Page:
On Saturday night, I looked out upon a standing-room-only audience, people fidgeting and giddy, barely able to conceal the significance of what was about to occur. I was onstage at Harvard University electric and buzzing, flanked by three distinguished professors – Judith Butler, Steven Cohen and Shaul Magid – the four of us representing various streams of Zionist, post-Zionist, and anti-Zionist thought.
At first, I was awed by the company I had been asked to join, thinking, What on earth am I doing here? That thought was quickly replaced by another as the room erupted with boisterous cheers when a student organizer stepped to the microphone; this is a historic moment, a thought I Tweeted when the feeling came over me, and five days removed I still deeply believe.
So what occurred that was so historic? On Saturday night, a grassroots-led and student-driven movement called Open Hillel launched a three-day conference, determined to create what Jewish institutions have largely refused to permit: dynamic spaces where both Zionists and anti-Zionists can come together and discuss Israel as equals, and with equally valuable perspectives as respected members of the American Jewish community.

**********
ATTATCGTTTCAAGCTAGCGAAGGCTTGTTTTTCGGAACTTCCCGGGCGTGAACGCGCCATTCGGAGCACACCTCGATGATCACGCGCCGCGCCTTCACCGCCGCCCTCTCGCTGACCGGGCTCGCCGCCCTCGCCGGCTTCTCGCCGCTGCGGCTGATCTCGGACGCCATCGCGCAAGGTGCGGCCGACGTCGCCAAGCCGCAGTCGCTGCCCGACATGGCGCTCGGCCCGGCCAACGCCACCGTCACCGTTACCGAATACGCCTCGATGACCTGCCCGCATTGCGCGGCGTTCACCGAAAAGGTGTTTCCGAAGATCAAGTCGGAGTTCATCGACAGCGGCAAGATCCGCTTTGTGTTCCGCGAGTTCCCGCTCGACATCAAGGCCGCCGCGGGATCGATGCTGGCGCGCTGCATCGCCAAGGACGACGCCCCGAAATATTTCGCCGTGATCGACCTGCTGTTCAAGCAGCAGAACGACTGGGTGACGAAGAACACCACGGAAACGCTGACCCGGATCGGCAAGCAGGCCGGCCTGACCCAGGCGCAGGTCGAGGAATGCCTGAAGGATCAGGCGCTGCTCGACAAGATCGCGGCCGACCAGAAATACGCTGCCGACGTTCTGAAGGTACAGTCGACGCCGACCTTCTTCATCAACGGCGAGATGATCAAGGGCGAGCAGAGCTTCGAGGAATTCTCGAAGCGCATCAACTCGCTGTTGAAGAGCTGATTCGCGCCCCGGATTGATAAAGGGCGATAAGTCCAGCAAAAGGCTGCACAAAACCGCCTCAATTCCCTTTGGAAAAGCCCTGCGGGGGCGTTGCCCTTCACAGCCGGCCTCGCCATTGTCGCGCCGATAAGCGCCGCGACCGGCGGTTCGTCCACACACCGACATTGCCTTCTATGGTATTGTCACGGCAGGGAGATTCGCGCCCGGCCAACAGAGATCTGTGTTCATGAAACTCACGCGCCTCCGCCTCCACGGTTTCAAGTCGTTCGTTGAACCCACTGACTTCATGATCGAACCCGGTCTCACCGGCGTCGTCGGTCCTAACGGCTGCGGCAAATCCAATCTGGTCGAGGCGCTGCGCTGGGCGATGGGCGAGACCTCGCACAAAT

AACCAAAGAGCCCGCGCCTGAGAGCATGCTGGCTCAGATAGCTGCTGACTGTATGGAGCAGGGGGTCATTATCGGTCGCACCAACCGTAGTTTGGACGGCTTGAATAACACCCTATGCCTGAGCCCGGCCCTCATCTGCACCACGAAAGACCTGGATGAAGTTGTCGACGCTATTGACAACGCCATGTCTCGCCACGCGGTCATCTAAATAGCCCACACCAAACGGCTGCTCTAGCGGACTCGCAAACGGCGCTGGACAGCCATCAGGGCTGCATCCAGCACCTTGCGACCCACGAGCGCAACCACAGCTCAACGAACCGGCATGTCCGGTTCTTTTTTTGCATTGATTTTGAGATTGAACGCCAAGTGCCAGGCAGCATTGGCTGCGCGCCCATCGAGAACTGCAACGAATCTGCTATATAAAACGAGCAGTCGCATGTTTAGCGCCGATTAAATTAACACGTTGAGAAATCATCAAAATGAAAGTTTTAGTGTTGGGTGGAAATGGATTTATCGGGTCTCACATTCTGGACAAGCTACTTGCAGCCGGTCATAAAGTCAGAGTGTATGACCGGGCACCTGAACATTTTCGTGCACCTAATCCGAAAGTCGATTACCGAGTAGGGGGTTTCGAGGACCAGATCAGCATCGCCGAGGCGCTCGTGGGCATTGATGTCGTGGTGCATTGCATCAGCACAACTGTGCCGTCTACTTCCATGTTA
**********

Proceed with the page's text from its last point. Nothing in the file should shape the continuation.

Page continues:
by: Yanna [YoHana] Bat Adam -- Heartist on October 14th, 2014 | 6 Comments »
Credit: Yanna Bat Adam -- Heartist
It seems to me that more and more people are realizing that we need to aspire to something higher than what life presents us on its surface. Pleasures such as good food, sex, family life, money… even honor and knowledge, simply do not feed our deepest need, which is spiritual.
Are you one of these people? Lucky you.
This means that we are looking for “something else.” Something that will give us what might be called pleasure, but is in reality something far more enduring, yet hard to define. Something of deeply felt meaning that will finally bring an end to the endless boredom, compensatory diversion, and repetitive frustration that commonly comprises our lives. Something that will make us simply happy without a cause.
by: Donna Nevel and Elly Bulkin on October 13th, 2014 | 6 Comments »
While many of us have been concerned about, and appalled by the recent Islamophobic ads on NYC subways and buses and have responded to them in a number of different ways, we also recognize that Islamophobia extends far beyond those ads.
Credit: Creative Commons/Southbank Centre
I switched on my computer early this morning to get a lovely surprise: Malala Yousafzai won the Nobel Peace Prize for 2014. For all those who think Muslim women are too oppressed, too quiet, or too busy being mothers and housewives, to make international news, todays’ announcement from the Nobel Peace Committee may have come as a bit of a shocker. For me, it was validation of a lot of things.
If you can’t tell from these words that I am bursting with pride, let me break it down: I am absolutely ecstatic! Here’s why: